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Software Engineers use Big O notation to get a quick estimate of the time taken by an algorithm to process "N" items of data. The most typical values are explained below.
Big O notation for Common Rates of Growth
- O(c) or O(1)
O(c), for any constant c, means that an algorithm takes a constant time [whatever] to finish, regardless of the number of inputs. Please remember that technically O(1), O(2), O(3) . . . O(c), etc., all mean the same thing. There is no difference amongst them. However, the preferred symbol for a constant growth rate is O(1). So whenever the growth rate is mentioned as O(1), then it implies that the algorithm finishes in a time which is independent of the amount of data processed by it. This is an ideal algorithm.
- O(log N)
O(log N) denotes a logarithmic growth rate - the base is usually 2, but can be any. The whole point is that the execution time doubles if the number of inputs are squared. This is the reason: log N2 = 2 log N. Take an example. Let us say we have an algorithm labelled as O(log N). Also, let us assume that it takes 1 second to process an array of 10000 int numbers. The execution time will double to 2 seconds when the number of inputs are 100000000! So you can conclude that O(log N) grows very slowly, and therefore, the algorithm is a good algorithm, although not as good as the above O(1) algorithm.
- O(logk N)
This order of growth is log-powered-k, and it grows faster than O(log N)
- O(N) - linear growth
This symbol represents a linear growth rate - proportional growth rate. Please again note that O(2N), O(3N), etc., are also linear, and all of them are equivalent. However, all linear rates are customarily clubbed together as O(N). Let's take an example. Consider a simple algorithm implemented with a for-loop that prints "hello". The time taken by this for-loop is directly proportional to the number of iterations, and, therefore, it will be labelled as O(N). Please note that the growth will be O(N) even if more printf statements are added to the for-loop because the time taken to execute will still be directly proportional to the number of iterations. The "key" is "direct proportionality", and not 2x, 3x, etc.,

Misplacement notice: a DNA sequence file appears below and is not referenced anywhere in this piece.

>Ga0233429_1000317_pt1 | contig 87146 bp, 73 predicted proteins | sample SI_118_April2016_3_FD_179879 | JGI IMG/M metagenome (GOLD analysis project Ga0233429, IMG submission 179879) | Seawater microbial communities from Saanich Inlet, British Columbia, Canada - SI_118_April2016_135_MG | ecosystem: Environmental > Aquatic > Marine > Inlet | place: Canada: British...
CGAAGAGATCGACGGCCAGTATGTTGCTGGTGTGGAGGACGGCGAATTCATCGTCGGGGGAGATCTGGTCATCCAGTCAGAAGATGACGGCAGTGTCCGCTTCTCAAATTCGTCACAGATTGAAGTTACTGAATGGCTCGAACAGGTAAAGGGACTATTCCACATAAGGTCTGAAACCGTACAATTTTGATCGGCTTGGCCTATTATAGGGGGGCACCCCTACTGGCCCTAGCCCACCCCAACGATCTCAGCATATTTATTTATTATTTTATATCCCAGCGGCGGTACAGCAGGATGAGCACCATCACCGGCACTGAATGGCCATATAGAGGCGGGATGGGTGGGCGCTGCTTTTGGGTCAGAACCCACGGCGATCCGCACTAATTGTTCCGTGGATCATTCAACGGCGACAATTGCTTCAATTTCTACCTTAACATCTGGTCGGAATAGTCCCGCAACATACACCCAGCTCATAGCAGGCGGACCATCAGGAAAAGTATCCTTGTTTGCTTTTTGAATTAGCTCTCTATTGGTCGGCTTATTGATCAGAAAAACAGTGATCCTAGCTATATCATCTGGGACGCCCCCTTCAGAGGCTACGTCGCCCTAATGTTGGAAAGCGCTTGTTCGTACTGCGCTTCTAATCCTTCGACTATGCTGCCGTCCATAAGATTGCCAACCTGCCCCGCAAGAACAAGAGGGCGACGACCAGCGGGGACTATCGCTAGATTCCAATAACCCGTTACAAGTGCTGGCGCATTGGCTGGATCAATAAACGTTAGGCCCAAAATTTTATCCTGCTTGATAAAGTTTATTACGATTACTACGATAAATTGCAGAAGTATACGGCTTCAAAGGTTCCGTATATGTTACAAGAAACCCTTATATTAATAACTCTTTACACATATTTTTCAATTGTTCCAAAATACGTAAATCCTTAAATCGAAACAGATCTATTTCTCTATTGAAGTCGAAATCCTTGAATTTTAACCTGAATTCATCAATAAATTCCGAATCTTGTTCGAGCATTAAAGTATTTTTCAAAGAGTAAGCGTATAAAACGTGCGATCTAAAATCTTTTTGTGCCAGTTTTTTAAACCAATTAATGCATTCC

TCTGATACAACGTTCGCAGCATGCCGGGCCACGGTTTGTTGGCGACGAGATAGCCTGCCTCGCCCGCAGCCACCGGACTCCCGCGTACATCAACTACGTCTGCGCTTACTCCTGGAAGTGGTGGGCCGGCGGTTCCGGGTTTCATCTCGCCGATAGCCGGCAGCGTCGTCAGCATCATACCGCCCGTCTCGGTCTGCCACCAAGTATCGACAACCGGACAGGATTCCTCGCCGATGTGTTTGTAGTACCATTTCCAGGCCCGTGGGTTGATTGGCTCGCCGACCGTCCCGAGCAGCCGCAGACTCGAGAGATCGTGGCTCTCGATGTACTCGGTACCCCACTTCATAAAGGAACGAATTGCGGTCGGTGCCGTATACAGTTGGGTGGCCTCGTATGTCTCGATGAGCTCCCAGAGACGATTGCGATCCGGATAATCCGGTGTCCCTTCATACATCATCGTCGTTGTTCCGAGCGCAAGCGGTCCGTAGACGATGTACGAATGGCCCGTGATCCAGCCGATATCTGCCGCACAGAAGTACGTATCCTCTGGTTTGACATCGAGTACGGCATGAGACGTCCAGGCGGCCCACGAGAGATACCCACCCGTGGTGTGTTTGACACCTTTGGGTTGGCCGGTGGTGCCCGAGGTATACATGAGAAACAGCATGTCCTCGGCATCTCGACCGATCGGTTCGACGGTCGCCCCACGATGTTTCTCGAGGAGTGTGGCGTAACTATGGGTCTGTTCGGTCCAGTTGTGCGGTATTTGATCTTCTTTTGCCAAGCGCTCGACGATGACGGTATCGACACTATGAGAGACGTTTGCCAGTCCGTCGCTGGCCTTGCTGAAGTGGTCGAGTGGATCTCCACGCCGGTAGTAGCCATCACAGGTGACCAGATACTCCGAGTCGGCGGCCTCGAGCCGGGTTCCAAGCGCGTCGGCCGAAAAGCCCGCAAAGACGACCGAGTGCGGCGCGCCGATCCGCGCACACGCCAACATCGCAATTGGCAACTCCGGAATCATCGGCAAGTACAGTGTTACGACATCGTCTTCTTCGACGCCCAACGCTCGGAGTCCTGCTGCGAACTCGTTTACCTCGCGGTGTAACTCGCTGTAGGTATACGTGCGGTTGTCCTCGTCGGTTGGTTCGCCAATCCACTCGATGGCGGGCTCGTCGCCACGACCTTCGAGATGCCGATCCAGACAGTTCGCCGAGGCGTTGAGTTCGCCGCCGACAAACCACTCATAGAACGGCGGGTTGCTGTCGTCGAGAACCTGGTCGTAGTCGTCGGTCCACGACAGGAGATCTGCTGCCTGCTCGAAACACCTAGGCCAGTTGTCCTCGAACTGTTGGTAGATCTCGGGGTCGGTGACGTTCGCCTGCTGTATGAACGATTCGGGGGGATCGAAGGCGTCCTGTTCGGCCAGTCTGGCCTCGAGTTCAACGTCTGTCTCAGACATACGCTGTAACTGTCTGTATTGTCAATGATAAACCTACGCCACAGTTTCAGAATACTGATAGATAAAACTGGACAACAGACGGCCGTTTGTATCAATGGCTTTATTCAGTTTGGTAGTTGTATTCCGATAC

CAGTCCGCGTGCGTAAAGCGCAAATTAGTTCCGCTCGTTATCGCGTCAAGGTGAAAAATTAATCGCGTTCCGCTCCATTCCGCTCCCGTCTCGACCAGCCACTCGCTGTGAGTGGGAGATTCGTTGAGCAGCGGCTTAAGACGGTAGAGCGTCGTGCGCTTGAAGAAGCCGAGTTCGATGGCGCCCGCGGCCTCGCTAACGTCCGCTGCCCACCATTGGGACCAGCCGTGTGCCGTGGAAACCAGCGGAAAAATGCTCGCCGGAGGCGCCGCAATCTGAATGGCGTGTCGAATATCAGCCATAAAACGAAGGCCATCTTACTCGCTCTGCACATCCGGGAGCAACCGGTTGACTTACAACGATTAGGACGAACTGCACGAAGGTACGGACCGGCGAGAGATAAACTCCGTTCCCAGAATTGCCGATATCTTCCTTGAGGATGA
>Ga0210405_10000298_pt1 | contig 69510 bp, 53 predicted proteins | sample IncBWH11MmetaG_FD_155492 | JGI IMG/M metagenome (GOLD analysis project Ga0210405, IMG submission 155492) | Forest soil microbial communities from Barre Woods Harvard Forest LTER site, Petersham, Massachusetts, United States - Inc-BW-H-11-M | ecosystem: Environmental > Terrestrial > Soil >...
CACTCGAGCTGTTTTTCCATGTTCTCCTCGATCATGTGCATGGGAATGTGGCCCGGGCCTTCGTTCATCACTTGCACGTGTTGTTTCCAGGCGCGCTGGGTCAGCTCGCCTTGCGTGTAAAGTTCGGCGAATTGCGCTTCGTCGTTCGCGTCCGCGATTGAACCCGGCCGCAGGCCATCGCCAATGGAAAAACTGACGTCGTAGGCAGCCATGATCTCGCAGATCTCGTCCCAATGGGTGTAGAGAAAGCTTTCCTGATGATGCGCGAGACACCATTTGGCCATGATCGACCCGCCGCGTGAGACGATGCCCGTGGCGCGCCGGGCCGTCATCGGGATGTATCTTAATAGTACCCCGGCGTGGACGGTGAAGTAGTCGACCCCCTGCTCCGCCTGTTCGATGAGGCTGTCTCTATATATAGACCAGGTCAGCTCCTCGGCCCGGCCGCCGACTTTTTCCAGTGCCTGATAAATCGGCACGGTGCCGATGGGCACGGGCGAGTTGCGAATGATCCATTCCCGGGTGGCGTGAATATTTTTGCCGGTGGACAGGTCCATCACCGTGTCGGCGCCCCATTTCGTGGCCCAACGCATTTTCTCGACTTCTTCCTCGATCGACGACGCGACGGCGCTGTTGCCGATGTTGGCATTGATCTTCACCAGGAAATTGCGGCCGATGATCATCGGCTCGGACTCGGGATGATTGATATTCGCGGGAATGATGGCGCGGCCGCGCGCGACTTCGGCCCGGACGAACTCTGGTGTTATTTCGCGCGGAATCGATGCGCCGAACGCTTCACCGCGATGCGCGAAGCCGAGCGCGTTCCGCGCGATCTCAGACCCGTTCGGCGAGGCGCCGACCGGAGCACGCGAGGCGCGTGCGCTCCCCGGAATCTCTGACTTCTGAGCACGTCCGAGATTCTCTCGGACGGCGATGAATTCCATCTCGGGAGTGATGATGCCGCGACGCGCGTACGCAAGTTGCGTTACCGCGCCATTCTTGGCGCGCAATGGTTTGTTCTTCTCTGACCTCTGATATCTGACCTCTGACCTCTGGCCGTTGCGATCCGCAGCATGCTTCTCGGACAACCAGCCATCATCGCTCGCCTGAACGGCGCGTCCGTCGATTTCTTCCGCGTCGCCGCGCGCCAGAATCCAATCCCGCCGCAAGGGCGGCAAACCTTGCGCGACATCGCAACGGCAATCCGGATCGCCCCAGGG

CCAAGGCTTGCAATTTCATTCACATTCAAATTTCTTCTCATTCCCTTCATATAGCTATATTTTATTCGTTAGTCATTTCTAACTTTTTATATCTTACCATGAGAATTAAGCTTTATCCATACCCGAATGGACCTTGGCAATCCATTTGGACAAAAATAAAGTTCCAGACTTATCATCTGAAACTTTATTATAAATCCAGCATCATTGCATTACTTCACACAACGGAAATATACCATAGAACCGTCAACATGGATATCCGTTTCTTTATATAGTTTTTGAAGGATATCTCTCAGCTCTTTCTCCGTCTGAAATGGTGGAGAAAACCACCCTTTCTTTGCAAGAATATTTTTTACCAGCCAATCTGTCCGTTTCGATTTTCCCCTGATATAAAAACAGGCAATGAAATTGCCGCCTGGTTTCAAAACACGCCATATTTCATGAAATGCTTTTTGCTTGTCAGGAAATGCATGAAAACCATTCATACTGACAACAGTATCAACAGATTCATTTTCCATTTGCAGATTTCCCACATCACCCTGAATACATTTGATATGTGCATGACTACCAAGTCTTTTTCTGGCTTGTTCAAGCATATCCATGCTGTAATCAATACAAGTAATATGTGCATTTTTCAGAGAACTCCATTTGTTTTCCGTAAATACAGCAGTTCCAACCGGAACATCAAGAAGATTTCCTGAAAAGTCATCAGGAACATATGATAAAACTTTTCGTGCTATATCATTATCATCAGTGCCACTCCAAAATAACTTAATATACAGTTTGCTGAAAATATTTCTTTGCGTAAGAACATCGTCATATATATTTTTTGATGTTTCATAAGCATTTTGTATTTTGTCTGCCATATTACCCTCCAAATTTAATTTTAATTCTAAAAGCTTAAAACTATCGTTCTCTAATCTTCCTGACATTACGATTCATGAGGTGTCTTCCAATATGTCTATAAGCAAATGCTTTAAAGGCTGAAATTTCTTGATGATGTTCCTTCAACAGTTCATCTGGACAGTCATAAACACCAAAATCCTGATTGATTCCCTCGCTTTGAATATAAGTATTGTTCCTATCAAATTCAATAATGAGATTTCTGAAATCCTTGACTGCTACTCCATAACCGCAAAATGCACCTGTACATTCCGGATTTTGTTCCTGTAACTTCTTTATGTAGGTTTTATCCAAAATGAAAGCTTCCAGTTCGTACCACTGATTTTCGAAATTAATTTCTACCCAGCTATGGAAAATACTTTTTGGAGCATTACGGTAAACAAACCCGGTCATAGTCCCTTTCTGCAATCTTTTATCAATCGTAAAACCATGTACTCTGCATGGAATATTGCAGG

- O(N log N) - linear-log growth
An algorithm that has multiple recursive calls usually exhibits this type of growth.
- O(N2), O(N3) - quadratic, cubic
These growth rates are called quadratic and cubic rates. Nested for-loops are typical examples of these growth rates.
- O(2N) - exponential
These are exponential rates. An algorithm can be labelled as O(2N) if it takes 2, 4, 8, 16 seconds to, respectively, process 1, 2, 3, 4 inputs.
Ascending order of the Rates
The above growth rates, listed from the best to worst are respectively: O(1) > O(log N) > O(log k N) > O(N) > O(N log N) > O(N2) > O(N3) > O(2N)
This Blog Post/Article "(Algorithms) Explanation of the common big-O rates of growth for beginners" by Parveen is licensed under a Creative Commons Attribution-NonCommercial-ShareAlike 4.0 International License.